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Ford Motor Co says it will close its three plants in Brazil this year and take pre-tax charges of about $4.1bn as the COVID-19 pandemic worsened the company’s under-utilisation of its manufacturing capacity.
Production will cease immediately at Ford’s plants in Camacari and Taubate, with some parts production continuing for a few months to support inventories for aftermarket sales. The Troller plant in Belo Horizonte, Brazil, will continue to operate until the fourth quarter of 2021.
Ford officials said the action was part of the $11bn global restructuring previously announced by the US automaker, of which it had accounted for $4.2bn through the third quarter of 2020. Ford shares closed more than 3 percent higher on Monday on Wall Street.
The plant closures affect about 5,000 employees, mostly in Brazil, Ford spokesman TR Reid said on a conference call with reporters.
Industry vehicle sales fell 26 percent in Brazil last year and are not expected to rebound to 2019 levels until 2023 with an emphasis on less profitable fleet sales, Ford said.
“We know these are very difficult, but necessary, actions to create a healthy and sustainable business,” Ford Chief Executive Jim Farley said in a statement. “We are moving to a lean, asset-light business model by ceasing production in Brazil.”
Ford officials said the plant closures are part of the company’s strategy to achieve 8 percent global operating margins. Ford, which has operated in Brazil for more than a century, has begun discussions with its unions and others about the layoffs.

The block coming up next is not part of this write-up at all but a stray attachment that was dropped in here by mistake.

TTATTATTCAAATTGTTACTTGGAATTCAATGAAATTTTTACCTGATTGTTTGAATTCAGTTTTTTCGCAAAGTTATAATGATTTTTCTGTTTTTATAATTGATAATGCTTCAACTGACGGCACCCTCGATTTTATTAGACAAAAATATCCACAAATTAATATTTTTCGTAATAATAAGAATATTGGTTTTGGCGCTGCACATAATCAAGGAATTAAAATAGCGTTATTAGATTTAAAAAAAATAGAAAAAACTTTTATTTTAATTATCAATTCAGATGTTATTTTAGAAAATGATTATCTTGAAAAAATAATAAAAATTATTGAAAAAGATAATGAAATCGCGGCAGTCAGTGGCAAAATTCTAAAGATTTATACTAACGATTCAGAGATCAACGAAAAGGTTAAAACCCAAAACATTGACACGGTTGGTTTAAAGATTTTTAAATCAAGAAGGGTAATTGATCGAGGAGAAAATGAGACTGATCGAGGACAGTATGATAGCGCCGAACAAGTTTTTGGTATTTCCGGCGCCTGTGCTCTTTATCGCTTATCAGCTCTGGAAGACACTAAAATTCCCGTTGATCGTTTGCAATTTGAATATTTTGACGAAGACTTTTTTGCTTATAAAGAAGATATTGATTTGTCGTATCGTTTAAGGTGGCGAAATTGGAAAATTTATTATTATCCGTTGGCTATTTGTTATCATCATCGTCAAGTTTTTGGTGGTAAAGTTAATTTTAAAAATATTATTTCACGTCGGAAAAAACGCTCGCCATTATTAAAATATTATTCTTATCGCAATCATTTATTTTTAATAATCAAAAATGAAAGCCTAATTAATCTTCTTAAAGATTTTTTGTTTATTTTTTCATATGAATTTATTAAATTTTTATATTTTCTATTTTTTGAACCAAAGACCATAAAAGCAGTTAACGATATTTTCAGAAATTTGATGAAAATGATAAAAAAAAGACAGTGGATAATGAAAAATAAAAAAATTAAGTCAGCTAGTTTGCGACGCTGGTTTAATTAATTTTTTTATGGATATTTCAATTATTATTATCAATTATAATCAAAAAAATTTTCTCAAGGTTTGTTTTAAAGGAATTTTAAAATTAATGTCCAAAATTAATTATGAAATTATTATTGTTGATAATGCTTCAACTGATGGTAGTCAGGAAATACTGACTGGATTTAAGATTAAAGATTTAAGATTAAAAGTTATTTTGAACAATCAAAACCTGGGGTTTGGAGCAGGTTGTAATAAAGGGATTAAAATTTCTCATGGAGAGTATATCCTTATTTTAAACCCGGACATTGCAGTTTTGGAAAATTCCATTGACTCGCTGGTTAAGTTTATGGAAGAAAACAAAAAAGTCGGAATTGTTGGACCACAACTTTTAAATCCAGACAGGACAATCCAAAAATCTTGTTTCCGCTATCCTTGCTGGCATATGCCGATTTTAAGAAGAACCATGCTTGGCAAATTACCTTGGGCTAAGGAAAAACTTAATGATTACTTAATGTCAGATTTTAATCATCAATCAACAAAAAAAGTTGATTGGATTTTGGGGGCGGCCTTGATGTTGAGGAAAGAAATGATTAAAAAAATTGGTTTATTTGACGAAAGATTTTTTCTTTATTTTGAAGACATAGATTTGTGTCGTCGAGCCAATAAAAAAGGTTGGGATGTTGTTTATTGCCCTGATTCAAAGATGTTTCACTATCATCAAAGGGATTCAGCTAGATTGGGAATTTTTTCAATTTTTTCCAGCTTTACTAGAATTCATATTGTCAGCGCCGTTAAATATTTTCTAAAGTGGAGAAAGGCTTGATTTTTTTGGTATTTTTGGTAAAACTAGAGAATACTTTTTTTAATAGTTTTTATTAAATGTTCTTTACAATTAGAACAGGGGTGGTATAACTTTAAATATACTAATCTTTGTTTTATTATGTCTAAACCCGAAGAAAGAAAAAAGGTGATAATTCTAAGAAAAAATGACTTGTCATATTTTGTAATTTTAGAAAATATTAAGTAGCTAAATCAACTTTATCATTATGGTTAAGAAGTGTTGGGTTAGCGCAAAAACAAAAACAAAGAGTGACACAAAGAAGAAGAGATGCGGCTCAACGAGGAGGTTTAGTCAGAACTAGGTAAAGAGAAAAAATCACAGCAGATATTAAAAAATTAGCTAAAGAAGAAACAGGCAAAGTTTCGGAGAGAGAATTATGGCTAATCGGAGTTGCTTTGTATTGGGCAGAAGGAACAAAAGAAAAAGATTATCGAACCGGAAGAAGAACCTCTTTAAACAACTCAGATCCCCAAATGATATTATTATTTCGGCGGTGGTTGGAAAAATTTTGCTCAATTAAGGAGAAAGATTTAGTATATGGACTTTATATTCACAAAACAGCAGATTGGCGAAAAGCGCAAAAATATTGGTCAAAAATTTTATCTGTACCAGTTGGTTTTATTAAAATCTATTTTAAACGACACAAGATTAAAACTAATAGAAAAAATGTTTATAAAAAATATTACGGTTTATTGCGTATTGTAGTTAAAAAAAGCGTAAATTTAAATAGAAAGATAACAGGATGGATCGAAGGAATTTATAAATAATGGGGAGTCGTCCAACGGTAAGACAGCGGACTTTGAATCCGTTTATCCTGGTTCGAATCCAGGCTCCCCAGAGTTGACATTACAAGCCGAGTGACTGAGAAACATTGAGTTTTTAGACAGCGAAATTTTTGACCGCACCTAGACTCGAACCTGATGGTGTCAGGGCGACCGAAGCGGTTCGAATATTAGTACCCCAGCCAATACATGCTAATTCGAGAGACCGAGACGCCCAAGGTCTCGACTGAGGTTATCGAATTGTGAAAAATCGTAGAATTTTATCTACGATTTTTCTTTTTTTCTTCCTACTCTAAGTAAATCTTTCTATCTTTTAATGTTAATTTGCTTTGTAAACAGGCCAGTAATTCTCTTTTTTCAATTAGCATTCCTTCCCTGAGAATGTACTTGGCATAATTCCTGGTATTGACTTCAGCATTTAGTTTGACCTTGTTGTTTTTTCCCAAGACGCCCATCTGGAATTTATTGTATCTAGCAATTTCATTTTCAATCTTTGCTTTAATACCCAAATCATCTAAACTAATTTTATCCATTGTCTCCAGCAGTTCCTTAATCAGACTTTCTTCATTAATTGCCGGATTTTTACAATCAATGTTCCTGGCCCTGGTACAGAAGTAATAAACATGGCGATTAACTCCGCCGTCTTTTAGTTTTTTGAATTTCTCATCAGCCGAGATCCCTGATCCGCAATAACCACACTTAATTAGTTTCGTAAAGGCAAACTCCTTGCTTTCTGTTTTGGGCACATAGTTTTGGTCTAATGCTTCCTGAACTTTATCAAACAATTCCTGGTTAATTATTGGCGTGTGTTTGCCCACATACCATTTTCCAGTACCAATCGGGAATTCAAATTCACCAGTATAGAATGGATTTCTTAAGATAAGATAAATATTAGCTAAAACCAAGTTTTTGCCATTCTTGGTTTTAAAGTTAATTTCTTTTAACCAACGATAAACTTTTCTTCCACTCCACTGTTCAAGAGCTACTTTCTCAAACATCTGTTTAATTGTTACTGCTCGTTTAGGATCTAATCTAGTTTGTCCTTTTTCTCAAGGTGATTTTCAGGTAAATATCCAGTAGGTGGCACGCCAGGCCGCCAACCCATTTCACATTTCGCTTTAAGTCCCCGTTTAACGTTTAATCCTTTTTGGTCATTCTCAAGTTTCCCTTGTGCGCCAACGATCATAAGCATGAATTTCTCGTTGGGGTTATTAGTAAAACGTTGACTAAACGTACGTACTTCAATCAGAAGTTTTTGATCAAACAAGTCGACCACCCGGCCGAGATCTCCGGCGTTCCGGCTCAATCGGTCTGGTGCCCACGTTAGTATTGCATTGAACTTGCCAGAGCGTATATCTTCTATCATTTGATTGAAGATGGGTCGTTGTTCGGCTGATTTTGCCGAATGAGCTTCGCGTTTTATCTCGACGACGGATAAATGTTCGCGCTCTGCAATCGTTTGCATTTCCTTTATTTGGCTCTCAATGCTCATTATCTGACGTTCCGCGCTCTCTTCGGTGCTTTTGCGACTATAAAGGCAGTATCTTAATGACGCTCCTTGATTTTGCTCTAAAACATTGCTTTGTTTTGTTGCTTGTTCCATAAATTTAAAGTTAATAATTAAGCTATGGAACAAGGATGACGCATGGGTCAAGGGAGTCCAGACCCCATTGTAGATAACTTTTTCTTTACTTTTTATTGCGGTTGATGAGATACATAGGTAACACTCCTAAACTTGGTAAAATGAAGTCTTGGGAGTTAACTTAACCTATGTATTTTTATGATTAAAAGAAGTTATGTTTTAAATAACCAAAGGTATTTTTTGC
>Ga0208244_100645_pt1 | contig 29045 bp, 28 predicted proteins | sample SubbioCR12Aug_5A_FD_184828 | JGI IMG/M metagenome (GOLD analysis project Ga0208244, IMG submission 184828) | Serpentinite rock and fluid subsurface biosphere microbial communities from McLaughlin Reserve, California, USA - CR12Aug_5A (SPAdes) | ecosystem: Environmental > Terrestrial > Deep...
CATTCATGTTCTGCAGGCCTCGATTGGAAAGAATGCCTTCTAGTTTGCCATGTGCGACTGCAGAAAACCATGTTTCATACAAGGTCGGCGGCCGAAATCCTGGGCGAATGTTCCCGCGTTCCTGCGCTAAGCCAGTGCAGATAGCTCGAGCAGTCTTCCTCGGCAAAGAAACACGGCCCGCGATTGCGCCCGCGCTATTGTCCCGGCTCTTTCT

Brazil’s economy ministry lamented Ford’s decision to end production in the country and said it reinforced the need for reforms to improve the business climate.
In Camacari, in northeastern Brazil, the union called an emergency meeting at the factory gates at the first shift on Tuesday to take a stance on the loss of 4,059 jobs.
“This very hard blow took us by surprise. We never imagined that Ford could close its factories in Brazil,” said union leader Julio Bonfim in a video message to the workers.
The latest plant closings come after Ford shut a heavy-duty truck factory in Brazil in 2019, taking a $460m charge. Ford will be left with one large factory in a region where founder Henry Ford established a presence early last century.
South America has been a persistent money loser for Ford for most of the last 16 years. The company reported pre-tax losses of $386m there in the first three quarters of last year. Ford will report its fourth quarter earnings on February 4.
The closures marked another retreat by Ford in a developing market after the Dearborn, Michigan-based company last month called off its car joint venture with India’s Mahindra and Mahindra Ltd.
As a result of the plant closures, Ford will end sales in South America of its EcoSport SUV, Ka subcompact car and T4 SUV once inventories are sold.
Ford retains a plant in Argentina and another in Uruguay.
Ford said it will maintain its product development centre in Bahia, its proving ground in Tatuí, Sao Paulo and its regional headquarters in Sao Paulo.
Of the $4.1bn in charges, Ford said it expects to record about $2.5bn in the fourth quarter of 2020 and about $1.6bn in 2021. The charges include about $1.6bn in non-cash charges and the rest in cash, primarily in 2021 to cover the layoffs.